Missed deadlines, chronic absenteeism, conflicts among colleagues: Even before the COVID-19 pandemic, depression and anxiety took a toll in the workplace, costing the global economy about $1 trillion every year in lost productivity.
The pandemic and economic downturn have exacerbated the problem. Throughout the pandemic, about four in 10 adults in the U.S. have reported symptoms of anxiety or depressive disorder, up from one in 10 between January 2019 and June 2019.
Nirmita Panchal, a senior policy analyst at the Kaiser Family Foundation, highlighted this trend in remarks at “Mental Health in Communities of Color: Economic Implications and Policy Solutions,” a May 26 event hosted by the New York Fed.
She pointed out that nearly half of adults who lost their jobs during the pandemic have experienced poor mental health. Further, Hispanic and Black adults experienced relatively higher rates of both depression/anxiety and household job loss.
Providing more care to people experiencing mental health challenges could have significant economic returns. A World Health Organization-led study estimates that for every $1 put into scaled-up treatment for common mental disorders, there is a $4 return.
With these trends in mind, we asked mental health professionals at our May 26 event what additional support employers, community organizations, and governments might offer. Some of their responses:
- Cultural competence: Panelists stressed that partnerships with existing organizations that have cultural cache within a community are key to reaching traditionally underserved and distressed communities. Local organizations possess the cultural and linguistic competency and understand the needs of community. Often, these organizations are staffed by community members.
- Bringing counseling to where people are: Using a $100 million FEMA grant, New York State is working with churches and community groups to provide mental health services and hiring from those communities to provide it. New York is also targeting the 230 school districts with the most poverty in the state to provide mental health support in schools, an effort led by Ann Marie Sullivan, the state’s commissioner of mental health. Speaking about the importance of school-based services, panel participant Alfiee M. Breland-Noble said, “The by-product is that what the kids learn at school, they’re taking home.”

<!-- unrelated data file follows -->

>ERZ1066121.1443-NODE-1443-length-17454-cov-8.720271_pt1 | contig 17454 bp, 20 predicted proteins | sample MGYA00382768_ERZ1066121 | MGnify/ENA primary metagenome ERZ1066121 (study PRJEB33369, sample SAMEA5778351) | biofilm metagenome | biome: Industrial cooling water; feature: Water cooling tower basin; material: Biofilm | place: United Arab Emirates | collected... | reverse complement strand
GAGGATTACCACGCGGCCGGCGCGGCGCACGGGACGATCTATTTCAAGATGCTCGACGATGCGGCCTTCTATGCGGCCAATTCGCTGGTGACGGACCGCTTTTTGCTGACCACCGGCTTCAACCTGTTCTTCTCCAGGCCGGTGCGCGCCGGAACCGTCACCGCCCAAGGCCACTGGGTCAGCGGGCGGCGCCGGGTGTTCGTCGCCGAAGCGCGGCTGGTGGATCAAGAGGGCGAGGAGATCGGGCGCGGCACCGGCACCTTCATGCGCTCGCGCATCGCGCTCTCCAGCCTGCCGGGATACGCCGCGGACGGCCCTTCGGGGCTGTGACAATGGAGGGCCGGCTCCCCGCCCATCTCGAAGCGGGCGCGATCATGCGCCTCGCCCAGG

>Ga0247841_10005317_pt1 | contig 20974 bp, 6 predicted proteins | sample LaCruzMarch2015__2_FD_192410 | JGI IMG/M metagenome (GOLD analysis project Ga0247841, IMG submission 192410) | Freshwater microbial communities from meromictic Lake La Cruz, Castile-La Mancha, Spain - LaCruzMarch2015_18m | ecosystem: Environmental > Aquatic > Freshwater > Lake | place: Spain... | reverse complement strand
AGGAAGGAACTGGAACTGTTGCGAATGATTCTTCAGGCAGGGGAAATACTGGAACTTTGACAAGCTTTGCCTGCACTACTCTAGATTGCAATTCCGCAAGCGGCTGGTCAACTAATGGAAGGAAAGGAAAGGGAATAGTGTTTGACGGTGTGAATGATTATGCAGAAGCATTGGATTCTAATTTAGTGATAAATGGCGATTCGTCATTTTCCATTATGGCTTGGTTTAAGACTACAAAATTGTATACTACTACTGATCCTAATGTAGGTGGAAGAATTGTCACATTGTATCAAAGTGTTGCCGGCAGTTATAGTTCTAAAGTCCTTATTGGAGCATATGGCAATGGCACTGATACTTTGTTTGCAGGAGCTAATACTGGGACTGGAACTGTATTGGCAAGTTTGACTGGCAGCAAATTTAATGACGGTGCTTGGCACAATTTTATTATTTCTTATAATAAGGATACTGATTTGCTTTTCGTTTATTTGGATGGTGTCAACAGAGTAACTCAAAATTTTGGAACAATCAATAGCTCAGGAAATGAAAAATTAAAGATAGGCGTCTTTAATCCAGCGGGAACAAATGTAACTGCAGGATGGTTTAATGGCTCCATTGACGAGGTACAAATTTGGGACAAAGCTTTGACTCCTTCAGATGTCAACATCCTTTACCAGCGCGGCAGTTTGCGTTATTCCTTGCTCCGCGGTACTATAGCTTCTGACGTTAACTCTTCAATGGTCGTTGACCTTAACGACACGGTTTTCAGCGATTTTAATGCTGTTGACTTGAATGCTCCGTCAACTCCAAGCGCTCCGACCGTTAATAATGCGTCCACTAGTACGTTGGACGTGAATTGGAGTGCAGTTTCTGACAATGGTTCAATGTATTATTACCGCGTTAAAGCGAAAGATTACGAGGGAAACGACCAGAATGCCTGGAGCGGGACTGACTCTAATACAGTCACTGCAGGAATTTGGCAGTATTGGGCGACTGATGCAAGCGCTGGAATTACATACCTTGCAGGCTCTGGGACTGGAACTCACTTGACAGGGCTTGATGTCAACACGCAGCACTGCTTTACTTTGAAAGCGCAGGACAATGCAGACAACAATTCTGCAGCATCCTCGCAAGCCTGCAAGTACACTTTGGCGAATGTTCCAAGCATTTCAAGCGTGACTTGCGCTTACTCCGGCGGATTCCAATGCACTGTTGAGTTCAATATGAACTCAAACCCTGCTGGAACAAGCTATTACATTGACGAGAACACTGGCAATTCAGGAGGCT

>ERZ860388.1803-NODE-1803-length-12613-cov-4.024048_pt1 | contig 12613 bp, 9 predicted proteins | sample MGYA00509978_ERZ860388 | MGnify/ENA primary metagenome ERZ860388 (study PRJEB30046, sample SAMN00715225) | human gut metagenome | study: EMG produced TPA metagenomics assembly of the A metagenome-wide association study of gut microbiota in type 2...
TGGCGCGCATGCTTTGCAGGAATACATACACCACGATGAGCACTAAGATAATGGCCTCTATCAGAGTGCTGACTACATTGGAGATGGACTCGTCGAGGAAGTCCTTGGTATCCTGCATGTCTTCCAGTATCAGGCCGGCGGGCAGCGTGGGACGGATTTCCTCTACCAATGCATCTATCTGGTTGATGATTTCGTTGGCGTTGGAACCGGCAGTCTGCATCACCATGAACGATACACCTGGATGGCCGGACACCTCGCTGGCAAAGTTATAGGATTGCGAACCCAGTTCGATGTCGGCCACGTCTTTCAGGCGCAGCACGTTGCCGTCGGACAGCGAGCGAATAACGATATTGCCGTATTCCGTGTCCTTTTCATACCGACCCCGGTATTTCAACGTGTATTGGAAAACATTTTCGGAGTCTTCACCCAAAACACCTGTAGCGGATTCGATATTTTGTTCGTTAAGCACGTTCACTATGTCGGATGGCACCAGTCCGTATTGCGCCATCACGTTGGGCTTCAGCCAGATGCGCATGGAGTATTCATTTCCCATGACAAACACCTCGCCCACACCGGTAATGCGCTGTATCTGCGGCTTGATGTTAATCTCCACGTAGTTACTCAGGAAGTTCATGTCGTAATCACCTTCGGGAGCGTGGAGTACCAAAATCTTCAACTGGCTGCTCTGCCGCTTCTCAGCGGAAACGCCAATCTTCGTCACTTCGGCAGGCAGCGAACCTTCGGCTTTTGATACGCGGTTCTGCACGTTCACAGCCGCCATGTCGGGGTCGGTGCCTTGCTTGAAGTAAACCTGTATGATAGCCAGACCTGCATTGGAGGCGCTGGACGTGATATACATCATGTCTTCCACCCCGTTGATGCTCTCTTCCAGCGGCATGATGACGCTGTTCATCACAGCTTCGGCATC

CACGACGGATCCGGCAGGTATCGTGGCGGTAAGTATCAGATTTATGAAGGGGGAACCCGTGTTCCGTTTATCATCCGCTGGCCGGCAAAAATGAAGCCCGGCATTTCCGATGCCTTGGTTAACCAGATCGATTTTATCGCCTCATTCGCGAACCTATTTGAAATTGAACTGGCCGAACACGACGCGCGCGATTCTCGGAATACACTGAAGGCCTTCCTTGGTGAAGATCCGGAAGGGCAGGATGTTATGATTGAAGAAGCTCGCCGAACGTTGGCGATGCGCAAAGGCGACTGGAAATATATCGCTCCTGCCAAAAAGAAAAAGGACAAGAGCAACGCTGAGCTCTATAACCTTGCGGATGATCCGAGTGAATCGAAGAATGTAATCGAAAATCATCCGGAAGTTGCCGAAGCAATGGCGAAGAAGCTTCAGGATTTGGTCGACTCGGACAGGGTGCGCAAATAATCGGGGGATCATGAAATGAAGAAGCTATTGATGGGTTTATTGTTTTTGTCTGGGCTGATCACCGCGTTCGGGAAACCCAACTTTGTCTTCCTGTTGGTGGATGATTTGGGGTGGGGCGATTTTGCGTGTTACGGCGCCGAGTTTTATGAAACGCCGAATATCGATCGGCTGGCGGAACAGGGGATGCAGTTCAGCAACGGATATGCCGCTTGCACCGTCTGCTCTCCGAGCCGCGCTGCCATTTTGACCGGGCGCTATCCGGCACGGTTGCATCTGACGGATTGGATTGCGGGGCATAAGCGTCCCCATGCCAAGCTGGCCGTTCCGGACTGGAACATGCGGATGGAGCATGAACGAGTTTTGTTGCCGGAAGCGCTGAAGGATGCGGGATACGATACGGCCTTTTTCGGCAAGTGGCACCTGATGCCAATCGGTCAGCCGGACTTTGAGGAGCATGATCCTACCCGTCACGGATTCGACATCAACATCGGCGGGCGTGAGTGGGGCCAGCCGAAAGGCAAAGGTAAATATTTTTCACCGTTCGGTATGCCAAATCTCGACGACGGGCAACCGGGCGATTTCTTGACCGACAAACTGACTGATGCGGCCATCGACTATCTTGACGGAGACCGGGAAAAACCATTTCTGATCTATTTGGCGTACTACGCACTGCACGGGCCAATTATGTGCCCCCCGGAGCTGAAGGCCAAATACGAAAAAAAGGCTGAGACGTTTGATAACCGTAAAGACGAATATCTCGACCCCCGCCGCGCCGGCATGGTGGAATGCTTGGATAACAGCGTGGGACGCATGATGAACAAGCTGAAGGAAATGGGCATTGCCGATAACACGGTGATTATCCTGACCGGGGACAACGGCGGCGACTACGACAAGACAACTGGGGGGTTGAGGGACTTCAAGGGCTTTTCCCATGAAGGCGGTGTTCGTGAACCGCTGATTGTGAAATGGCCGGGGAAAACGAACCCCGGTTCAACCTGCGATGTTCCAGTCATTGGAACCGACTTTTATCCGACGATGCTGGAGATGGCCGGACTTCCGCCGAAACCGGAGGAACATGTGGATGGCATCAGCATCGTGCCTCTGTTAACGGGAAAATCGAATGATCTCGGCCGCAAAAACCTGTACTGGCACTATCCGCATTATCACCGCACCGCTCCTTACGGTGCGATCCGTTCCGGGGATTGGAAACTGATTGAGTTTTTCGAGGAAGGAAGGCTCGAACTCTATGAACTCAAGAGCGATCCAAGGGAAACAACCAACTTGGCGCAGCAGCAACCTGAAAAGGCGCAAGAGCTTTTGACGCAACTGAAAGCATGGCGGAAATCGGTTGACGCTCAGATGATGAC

- Rethinking the mental health workforce: With demand for mental health services outstripping the professionals available, mental health providers can provide skills training for and build greater awareness among teachers, program staff at community organizations, members of the clergy, and others who deal with the public regularly. “Cognitive therapy can be taught,” said Adam Brown, associate professor of clinical psychology and vice provost for research at The New School. Part of this “expansion of the workforce” could include the creation of career ladders for those who come to the field this way, he said.
- Show employers the return on investment: Employers must understand that there are ways to get people mental health care, such as combining job coaching and therapy, that improve workers’ job performance, said Sherry Glied, dean of the Wagner Graduate School of Public Service at NYU.
- Broad-based programs work: Project Liberty, a state and local effort to provide mental health services to New Yorkers after 9/11, was effective in reaching the Black community, Glied said. Coming out of the pandemic, a similar broad-based program targeting at-risk communities could be similarly effective, she said.
The bottom line from the panel: “Poor mental health is as expensive as poor physical health,” Glied said.
This article was originally published by the New York Fed on Medium.
The views expressed in this article are those of the contributing authors and do not necessarily reflect the position of the New York Fed or the Federal Reserve System.